PRINT March 2020



Kent Monkman, Resurgence of the People, 2019, acrylic on canvas, 11 × 22'.

AT THE OPENING for Kent Monkman’s mistikôsiwak (Wooden Boat People), 2019, the Metropolitan Museum of Art’s inaugural commission for a new initiative that brings works of contemporary art to its Great Hall, the Canadian Cree artist declared his love for the Western canon: “I love the Old Masters. I love Titian. I love Rubens. I love Delacroix.” Across the nearly five hundred square feet of the two history paintings that constitute the project—Resurgence of the People and Welcoming the Newcomers—echoes of these artists’ works appear in gestures, figural groupings, costumes, and physiognomies, many of them quoted from pictures in the Met’s collection and beyond.

As with last year’s presentation of the Kenyan American Wangechi Mutu’s bronze caryatids on its Fifth Avenue facade, the Met is continuing its bid for relevance and expanding the inclusiveness of its mission, which Monkman’s project serves in two ways. First, his paintings shine a light on the museum’s collection: Didactic panels in the Great Hall prompt viewers to look anew at fifteen works on view in other galleries that his paintings have enlisted in his cause. Second, according to director Max Hollein, the commission allows the Met “to expand the story”which sounds as if the institution is still telling the same story, though now graciously, if belatedly, extending an invitation to a contemporary indigenous artist. The terms of this affirmation of the capaciousness of the universal-survey museum risk overlooking the very subject of mistikôsiwak. Who, after all, is hosting whom?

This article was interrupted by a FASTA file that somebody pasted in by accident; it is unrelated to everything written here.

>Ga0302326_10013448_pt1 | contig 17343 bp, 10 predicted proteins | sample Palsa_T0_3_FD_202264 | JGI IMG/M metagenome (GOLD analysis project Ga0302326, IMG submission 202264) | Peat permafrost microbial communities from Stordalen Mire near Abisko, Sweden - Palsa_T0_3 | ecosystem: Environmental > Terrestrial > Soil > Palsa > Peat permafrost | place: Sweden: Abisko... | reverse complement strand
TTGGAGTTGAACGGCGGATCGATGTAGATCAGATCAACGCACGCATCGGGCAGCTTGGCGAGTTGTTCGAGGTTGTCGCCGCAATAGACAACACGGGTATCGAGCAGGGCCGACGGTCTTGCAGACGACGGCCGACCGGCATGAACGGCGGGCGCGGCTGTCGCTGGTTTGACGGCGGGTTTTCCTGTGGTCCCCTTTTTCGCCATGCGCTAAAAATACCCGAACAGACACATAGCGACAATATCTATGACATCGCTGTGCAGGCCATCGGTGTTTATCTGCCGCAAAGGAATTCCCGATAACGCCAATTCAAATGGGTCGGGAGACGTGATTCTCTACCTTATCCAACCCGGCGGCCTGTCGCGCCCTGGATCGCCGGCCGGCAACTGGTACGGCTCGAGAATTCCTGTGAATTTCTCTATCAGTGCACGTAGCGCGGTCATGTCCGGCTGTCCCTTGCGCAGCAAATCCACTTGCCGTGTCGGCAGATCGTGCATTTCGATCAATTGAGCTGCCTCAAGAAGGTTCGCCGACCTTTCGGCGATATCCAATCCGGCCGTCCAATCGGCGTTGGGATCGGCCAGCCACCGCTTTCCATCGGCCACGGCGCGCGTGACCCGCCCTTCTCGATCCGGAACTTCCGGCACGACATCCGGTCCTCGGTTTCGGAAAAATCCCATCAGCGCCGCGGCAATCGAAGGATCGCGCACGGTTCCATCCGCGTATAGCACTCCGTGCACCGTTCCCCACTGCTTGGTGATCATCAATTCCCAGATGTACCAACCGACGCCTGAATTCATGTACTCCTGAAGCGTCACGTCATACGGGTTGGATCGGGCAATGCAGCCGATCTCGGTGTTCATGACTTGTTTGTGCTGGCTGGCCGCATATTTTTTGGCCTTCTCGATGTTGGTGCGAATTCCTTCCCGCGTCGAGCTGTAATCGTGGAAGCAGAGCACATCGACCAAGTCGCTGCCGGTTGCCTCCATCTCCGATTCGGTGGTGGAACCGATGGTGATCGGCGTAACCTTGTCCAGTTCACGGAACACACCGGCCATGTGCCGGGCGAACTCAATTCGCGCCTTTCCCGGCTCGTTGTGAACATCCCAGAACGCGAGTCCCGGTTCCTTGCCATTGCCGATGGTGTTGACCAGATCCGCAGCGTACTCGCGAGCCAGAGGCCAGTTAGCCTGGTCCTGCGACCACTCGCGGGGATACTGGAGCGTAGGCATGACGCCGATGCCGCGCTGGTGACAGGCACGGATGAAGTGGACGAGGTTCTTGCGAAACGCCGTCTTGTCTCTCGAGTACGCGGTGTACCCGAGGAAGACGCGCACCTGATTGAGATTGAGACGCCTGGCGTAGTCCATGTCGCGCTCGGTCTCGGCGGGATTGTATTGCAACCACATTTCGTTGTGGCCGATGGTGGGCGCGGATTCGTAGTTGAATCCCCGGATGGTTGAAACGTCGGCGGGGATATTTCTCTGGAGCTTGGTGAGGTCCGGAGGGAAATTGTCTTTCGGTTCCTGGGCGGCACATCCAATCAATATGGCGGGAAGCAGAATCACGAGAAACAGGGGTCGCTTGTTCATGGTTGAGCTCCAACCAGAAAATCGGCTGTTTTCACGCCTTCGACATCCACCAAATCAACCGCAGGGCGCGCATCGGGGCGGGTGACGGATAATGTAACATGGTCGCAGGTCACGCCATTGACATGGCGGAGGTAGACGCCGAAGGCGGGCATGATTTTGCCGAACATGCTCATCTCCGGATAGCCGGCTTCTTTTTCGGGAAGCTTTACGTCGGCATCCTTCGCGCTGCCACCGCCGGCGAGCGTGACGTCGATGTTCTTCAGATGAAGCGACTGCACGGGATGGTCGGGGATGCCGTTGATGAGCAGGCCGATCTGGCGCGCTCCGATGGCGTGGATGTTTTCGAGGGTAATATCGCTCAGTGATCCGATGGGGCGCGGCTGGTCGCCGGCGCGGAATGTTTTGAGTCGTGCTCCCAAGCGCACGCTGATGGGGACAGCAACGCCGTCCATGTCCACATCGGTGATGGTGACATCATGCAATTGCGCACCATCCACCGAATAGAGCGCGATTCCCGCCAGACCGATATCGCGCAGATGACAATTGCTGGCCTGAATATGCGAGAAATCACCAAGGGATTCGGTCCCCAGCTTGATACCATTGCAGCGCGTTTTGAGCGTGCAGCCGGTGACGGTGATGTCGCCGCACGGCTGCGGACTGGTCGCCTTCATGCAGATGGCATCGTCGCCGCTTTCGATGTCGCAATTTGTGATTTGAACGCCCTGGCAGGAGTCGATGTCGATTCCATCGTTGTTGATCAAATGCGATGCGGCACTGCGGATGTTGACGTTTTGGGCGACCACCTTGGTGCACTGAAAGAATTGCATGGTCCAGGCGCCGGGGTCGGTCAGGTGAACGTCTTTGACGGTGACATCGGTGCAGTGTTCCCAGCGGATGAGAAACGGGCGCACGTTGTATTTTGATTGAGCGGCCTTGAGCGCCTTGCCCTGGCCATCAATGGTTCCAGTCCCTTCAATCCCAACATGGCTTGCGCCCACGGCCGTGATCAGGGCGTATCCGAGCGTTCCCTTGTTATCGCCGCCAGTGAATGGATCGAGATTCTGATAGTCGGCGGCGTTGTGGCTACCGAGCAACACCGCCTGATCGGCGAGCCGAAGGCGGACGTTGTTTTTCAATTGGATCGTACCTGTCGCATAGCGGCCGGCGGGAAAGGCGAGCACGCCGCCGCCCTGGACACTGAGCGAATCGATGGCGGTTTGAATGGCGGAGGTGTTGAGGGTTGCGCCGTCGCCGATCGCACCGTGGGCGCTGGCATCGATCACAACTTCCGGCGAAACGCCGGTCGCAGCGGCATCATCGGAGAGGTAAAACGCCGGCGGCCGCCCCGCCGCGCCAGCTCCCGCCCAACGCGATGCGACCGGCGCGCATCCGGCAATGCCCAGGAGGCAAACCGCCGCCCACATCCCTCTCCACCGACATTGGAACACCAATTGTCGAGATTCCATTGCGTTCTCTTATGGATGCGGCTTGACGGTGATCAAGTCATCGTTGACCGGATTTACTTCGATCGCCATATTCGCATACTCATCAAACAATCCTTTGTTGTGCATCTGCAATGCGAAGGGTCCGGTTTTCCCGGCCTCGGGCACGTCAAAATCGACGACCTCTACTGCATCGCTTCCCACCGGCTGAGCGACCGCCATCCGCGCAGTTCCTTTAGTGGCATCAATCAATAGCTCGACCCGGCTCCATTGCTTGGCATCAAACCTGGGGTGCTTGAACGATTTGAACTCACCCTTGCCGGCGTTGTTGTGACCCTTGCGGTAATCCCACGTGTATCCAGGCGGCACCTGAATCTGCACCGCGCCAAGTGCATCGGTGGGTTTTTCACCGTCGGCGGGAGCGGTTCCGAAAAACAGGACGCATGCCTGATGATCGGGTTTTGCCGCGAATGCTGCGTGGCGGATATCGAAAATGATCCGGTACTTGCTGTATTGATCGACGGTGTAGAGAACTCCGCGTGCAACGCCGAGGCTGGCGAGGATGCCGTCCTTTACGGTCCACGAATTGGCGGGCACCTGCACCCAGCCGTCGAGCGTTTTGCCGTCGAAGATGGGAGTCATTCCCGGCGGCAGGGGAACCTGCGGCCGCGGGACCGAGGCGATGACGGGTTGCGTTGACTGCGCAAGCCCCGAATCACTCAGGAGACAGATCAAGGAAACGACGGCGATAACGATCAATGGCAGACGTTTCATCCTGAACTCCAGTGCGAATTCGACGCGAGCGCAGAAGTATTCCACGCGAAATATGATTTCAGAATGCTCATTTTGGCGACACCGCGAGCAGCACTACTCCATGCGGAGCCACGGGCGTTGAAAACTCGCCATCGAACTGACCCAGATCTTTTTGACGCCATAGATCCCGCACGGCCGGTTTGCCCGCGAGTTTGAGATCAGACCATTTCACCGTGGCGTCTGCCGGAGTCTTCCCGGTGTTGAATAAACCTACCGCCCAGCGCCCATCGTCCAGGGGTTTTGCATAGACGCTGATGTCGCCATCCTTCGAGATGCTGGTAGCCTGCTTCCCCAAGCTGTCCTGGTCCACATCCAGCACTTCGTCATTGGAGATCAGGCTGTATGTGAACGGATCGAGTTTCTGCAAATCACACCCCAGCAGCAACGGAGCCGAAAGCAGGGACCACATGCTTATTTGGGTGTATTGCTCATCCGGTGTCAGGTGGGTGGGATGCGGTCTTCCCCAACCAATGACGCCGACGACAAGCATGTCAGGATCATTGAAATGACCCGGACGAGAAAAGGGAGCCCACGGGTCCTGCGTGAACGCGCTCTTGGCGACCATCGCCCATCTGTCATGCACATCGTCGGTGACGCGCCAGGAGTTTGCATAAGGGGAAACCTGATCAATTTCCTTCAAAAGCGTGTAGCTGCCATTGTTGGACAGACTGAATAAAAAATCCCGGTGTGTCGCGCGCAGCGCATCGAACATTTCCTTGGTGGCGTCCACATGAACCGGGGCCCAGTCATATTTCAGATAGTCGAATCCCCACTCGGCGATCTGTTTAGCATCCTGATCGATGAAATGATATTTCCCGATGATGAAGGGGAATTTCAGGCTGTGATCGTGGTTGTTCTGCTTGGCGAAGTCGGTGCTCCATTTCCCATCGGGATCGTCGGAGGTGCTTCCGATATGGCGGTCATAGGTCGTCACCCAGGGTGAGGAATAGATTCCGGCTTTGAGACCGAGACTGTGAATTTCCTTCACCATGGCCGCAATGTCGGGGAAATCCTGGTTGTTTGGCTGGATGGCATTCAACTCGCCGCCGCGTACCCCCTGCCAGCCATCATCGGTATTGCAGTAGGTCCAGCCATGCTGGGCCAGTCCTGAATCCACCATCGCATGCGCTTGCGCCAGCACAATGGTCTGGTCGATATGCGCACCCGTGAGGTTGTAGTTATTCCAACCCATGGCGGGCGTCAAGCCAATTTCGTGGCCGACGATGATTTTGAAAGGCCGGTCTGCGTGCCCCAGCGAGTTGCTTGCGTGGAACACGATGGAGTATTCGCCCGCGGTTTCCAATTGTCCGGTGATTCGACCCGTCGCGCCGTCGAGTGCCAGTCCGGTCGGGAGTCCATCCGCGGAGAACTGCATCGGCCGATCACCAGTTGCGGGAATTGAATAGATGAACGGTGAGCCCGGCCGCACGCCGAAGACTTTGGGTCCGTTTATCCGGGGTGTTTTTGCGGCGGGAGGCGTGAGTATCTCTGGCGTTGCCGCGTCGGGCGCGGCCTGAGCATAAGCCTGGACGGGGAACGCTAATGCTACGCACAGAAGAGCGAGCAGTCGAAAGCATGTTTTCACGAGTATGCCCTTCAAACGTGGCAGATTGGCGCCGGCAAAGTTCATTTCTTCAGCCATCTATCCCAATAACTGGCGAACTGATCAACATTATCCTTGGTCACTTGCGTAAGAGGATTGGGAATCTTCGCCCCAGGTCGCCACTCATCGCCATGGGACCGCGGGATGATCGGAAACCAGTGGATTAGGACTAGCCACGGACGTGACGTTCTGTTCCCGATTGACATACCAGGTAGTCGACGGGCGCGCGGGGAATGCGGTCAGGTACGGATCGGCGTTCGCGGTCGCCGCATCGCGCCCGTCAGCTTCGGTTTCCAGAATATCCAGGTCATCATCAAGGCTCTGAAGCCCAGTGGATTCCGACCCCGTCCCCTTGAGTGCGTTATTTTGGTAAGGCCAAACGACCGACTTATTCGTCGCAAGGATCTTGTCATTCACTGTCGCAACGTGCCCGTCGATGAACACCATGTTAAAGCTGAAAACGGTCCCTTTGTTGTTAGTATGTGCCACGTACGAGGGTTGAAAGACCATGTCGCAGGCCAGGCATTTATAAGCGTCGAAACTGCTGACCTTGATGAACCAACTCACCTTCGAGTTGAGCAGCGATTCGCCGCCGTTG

Although Resurgence of the People borrows its composition from Emanuel Leutze’s Washington Crossing the Delaware, 1851, Monkman has audaciously replaced the slaveholding founding father with his own longtime alter ego, Miss Chief Eagle Testickle, whose name alone is commanding, mischievous, playfully sexual, and ironic. In appearance, she’s an amalgam of the Indian from the Village People, Cher from her “Half-Breed” era, and the artist himself. In this painting, Miss Chief’s pose conjures that of Augustus Saint-Gaudens’s Victory, 1892–1903, as well as Eugène Delacroix’s Liberty Leading the People, 1830; her feathered coiffure recalls the wings of the Nike of Samothrace, and her fluttering scarlet boa, which barely hides her modesty, echoes the sculpture’s famously wet drapery.